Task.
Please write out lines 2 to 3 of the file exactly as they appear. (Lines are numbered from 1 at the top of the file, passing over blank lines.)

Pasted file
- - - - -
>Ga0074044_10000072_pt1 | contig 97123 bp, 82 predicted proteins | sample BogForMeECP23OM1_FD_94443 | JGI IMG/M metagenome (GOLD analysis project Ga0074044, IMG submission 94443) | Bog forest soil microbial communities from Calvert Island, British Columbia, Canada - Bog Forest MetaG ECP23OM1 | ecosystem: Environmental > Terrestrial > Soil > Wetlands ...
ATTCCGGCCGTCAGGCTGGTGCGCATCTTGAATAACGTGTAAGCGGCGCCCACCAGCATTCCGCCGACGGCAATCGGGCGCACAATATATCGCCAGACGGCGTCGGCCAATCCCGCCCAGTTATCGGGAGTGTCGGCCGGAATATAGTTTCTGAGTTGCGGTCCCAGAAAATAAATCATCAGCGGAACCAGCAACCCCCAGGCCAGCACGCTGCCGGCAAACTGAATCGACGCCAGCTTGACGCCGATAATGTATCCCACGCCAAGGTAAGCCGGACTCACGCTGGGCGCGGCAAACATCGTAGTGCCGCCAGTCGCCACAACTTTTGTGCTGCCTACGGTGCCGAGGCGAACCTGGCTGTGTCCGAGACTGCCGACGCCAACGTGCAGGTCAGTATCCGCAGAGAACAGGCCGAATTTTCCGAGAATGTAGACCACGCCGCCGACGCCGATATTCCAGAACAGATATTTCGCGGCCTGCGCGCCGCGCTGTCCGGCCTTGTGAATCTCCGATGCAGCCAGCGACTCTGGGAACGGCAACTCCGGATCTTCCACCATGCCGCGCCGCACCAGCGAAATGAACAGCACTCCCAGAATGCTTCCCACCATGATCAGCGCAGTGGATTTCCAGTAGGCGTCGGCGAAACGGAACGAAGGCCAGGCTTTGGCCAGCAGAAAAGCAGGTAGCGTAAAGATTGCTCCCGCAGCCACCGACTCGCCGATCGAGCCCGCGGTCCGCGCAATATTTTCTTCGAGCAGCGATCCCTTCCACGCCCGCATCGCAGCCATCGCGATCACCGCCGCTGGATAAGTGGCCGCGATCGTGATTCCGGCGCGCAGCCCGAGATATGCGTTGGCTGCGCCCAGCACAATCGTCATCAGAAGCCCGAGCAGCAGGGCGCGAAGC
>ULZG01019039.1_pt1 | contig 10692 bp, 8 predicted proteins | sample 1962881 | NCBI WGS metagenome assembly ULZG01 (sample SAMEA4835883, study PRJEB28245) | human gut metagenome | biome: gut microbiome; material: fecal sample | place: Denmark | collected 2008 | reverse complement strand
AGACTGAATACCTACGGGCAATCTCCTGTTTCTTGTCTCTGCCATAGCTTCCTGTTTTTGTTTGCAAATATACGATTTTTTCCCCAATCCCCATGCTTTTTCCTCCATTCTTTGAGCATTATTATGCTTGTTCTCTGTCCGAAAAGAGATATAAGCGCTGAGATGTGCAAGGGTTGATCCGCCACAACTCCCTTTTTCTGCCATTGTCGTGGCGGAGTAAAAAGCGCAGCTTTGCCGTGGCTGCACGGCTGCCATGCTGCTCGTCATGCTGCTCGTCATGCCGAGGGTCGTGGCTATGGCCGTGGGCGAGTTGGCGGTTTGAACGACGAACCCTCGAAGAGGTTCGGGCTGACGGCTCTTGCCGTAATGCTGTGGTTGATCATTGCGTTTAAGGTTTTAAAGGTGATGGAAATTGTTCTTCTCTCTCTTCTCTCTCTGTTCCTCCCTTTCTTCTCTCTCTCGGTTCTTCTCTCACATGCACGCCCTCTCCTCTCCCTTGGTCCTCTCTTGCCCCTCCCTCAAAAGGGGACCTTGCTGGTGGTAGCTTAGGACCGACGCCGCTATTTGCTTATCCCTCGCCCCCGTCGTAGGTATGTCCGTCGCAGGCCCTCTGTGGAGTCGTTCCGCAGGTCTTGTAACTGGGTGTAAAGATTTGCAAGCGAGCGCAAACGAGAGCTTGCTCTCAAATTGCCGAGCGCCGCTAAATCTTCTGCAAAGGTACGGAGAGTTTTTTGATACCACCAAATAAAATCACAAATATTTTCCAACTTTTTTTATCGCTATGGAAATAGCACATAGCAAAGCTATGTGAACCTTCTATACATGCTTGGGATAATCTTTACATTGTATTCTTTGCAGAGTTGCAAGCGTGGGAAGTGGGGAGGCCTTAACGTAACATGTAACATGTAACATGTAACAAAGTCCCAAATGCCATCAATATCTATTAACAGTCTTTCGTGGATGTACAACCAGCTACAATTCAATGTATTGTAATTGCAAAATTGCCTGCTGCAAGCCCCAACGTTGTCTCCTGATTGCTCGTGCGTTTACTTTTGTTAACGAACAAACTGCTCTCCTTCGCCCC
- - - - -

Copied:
ATTCCGGCCGTCAGGCTGGTGCGCATCTTGAATAACGTGTAAGCGGCGCCCACCAGCATTCCGCCGACGGCAATCGGGCGCACAATATATCGCCAGACGGCGTCGGCCAATCCCGCCCAGTTATCGGGAGTGTCGGCCGGAATATAGTTTCTGAGTTGCGGTCCCAGAAAATAAATCATCAGCGGAACCAGCAACCCCCAGGCCAGCACGCTGCCGGCAAACTGAATCGACGCCAGCTTGACGCCGATAATGTATCCCACGCCAAGGTAAGCCGGACTCACGCTGGGCGCGGCAAACATCGTAGTGCCGCCAGTCGCCACAACTTTTGTGCTGCCTACGGTGCCGAGGCGAACCTGGCTGTGTCCGAGACTGCCGACGCCAACGTGCAGGTCAGTATCCGCAGAGAACAGGCCGAATTTTCCGAGAATGTAGACCACGCCGCCGACGCCGATATTCCAGAACAGATATTTCGCGGCCTGCGCGCCGCGCTGTCCGGCCTTGTGAATCTCCGATGCAGCCAGCGACTCTGGGAACGGCAACTCCGGATCTTCCACCATGCCGCGCCGCACCAGCGAAATGAACAGCACTCCCAGAATGCTTCCCACCATGATCAGCGCAGTGGATTTCCAGTAGGCGTCGGCGAAACGGAACGAAGGCCAGGCTTTGGCCAGCAGAAAAGCAGGTAGCGTAAAGATTGCTCCCGCAGCCACCGACTCGCCGATCGAGCCCGCGGTCCGCGCAATATTTTCTTCGAGCAGCGATCCCTTCCACGCCCGCATCGCAGCCATCGCGATCACCGCCGCTGGATAAGTGGCCGCGATCGTGATTCCGGCGCGCAGCCCGAGATATGCGTTGGCTGCGCCCAGCACAATCGTCATCAGAAGCCCGAGCAGCAGGGCGCGAAGC
>ULZG01019039.1_pt1 | contig 10692 bp, 8 predicted proteins | sample 1962881 | NCBI WGS metagenome assembly ULZG01 (sample SAMEA4835883, study PRJEB28245) | human gut metagenome | biome: gut microbiome; material: fecal sample | place: Denmark | collected 2008 | reverse complement strand